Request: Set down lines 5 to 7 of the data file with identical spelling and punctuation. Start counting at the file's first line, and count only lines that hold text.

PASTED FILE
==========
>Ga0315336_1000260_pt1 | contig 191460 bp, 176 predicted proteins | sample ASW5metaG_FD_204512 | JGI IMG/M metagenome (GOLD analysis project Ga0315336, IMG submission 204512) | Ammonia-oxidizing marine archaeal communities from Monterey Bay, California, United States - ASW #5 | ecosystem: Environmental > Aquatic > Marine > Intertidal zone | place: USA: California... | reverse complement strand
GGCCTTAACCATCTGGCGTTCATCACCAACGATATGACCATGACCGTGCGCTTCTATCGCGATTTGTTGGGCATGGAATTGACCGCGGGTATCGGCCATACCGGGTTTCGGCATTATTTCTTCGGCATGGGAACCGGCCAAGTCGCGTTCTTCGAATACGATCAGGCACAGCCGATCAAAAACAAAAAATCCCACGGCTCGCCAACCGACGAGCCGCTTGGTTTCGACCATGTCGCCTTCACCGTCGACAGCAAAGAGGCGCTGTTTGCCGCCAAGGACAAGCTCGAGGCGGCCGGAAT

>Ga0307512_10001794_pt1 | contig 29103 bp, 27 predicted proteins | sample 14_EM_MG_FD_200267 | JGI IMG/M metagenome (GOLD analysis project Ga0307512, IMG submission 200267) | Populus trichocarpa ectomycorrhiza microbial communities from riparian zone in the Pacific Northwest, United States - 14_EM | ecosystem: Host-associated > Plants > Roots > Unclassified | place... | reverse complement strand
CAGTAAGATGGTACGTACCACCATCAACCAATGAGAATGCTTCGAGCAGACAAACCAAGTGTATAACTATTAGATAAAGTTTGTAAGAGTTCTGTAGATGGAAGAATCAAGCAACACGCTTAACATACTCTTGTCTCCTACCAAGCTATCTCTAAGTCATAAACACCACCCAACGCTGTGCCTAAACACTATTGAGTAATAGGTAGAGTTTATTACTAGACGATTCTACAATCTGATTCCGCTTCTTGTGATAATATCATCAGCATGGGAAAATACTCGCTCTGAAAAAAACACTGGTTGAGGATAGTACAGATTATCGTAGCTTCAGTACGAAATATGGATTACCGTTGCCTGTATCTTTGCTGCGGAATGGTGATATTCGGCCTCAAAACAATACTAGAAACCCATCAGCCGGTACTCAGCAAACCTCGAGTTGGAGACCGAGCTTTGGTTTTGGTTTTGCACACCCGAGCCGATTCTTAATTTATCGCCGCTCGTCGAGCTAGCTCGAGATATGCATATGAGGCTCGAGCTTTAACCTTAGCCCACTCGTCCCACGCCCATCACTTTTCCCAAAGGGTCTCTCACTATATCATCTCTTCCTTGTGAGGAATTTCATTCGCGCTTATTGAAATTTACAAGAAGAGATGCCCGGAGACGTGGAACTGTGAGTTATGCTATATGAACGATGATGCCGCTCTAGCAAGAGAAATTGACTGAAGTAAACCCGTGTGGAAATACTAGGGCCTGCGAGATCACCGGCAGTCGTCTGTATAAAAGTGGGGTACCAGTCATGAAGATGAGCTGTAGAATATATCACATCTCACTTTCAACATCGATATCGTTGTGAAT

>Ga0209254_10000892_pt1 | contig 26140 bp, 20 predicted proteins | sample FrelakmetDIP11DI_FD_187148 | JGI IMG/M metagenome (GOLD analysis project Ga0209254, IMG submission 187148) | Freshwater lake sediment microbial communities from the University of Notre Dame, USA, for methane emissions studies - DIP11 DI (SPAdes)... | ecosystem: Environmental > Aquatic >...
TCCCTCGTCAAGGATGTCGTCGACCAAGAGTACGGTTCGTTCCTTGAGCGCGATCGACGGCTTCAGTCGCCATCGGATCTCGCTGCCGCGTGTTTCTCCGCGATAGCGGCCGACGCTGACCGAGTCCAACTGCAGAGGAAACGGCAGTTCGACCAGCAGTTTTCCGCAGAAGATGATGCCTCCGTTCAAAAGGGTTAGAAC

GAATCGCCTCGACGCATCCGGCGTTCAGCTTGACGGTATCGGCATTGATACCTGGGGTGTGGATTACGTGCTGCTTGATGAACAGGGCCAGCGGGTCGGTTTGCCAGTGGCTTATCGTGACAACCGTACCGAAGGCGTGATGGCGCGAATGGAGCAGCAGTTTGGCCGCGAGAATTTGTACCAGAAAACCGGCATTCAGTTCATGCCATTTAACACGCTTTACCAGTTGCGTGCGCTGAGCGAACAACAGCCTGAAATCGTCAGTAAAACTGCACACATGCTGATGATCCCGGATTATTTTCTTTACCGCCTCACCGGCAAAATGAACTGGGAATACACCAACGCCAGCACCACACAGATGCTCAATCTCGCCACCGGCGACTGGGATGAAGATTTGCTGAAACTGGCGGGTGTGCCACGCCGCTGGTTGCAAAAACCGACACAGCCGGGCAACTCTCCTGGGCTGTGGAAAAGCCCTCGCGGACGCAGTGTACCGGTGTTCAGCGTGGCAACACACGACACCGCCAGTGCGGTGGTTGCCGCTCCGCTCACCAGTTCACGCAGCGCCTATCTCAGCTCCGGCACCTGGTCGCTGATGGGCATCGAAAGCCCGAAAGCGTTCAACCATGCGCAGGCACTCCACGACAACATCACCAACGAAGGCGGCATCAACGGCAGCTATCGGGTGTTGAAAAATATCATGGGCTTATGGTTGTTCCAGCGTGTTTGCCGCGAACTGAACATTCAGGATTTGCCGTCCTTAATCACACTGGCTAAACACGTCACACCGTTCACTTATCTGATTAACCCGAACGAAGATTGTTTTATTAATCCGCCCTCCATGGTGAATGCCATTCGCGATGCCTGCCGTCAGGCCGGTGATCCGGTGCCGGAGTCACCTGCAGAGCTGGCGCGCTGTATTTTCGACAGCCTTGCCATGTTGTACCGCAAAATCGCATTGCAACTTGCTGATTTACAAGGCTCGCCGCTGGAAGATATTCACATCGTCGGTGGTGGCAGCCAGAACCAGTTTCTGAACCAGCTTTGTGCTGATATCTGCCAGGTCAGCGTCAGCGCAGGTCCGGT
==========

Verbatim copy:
>Ga0209254_10000892_pt1 | contig 26140 bp, 20 predicted proteins | sample FrelakmetDIP11DI_FD_187148 | JGI IMG/M metagenome (GOLD analysis project Ga0209254, IMG submission 187148) | Freshwater lake sediment microbial communities from the University of Notre Dame, USA, for methane emissions studies - DIP11 DI (SPAdes)... | ecosystem: Environmental > Aquatic >...
TCCCTCGTCAAGGATGTCGTCGACCAAGAGTACGGTTCGTTCCTTGAGCGCGATCGACGGCTTCAGTCGCCATCGGATCTCGCTGCCGCGTGTTTCTCCGCGATAGCGGCCGACGCTGACCGAGTCCAACTGCAGAGGAAACGGCAGTTCGACCAGCAGTTTTCCGCAGAAGATGATGCCTCCGTTCAAAAGGGTTAGAAC

GAATCGCCTCGACGCATCCGGCGTTCAGCTTGACGGTATCGGCATTGATACCTGGGGTGTGGATTACGTGCTGCTTGATGAACAGGGCCAGCGGGTCGGTTTGCCAGTGGCTTATCGTGACAACCGTACCGAAGGCGTGATGGCGCGAATGGAGCAGCAGTTTGGCCGCGAGAATTTGTACCAGAAAACCGGCATTCAGTTCATGCCATTTAACACGCTTTACCAGTTGCGTGCGCTGAGCGAACAACAGCCTGAAATCGTCAGTAAAACTGCACACATGCTGATGATCCCGGATTATTTTCTTTACCGCCTCACCGGCAAAATGAACTGGGAATACACCAACGCCAGCACCACACAGATGCTCAATCTCGCCACCGGCGACTGGGATGAAGATTTGCTGAAACTGGCGGGTGTGCCACGCCGCTGGTTGCAAAAACCGACACAGCCGGGCAACTCTCCTGGGCTGTGGAAAAGCCCTCGCGGACGCAGTGTACCGGTGTTCAGCGTGGCAACACACGACACCGCCAGTGCGGTGGTTGCCGCTCCGCTCACCAGTTCACGCAGCGCCTATCTCAGCTCCGGCACCTGGTCGCTGATGGGCATCGAAAGCCCGAAAGCGTTCAACCATGCGCAGGCACTCCACGACAACATCACCAACGAAGGCGGCATCAACGGCAGCTATCGGGTGTTGAAAAATATCATGGGCTTATGGTTGTTCCAGCGTGTTTGCCGCGAACTGAACATTCAGGATTTGCCGTCCTTAATCACACTGGCTAAACACGTCACACCGTTCACTTATCTGATTAACCCGAACGAAGATTGTTTTATTAATCCGCCCTCCATGGTGAATGCCATTCGCGATGCCTGCCGTCAGGCCGGTGATCCGGTGCCGGAGTCACCTGCAGAGCTGGCGCGCTGTATTTTCGACAGCCTTGCCATGTTGTACCGCAAAATCGCATTGCAACTTGCTGATTTACAAGGCTCGCCGCTGGAAGATATTCACATCGTCGGTGGTGGCAGCCAGAACCAGTTTCTGAACCAGCTTTGTGCTGATATCTGCCAGGTCAGCGTCAGCGCAGGTCCGGT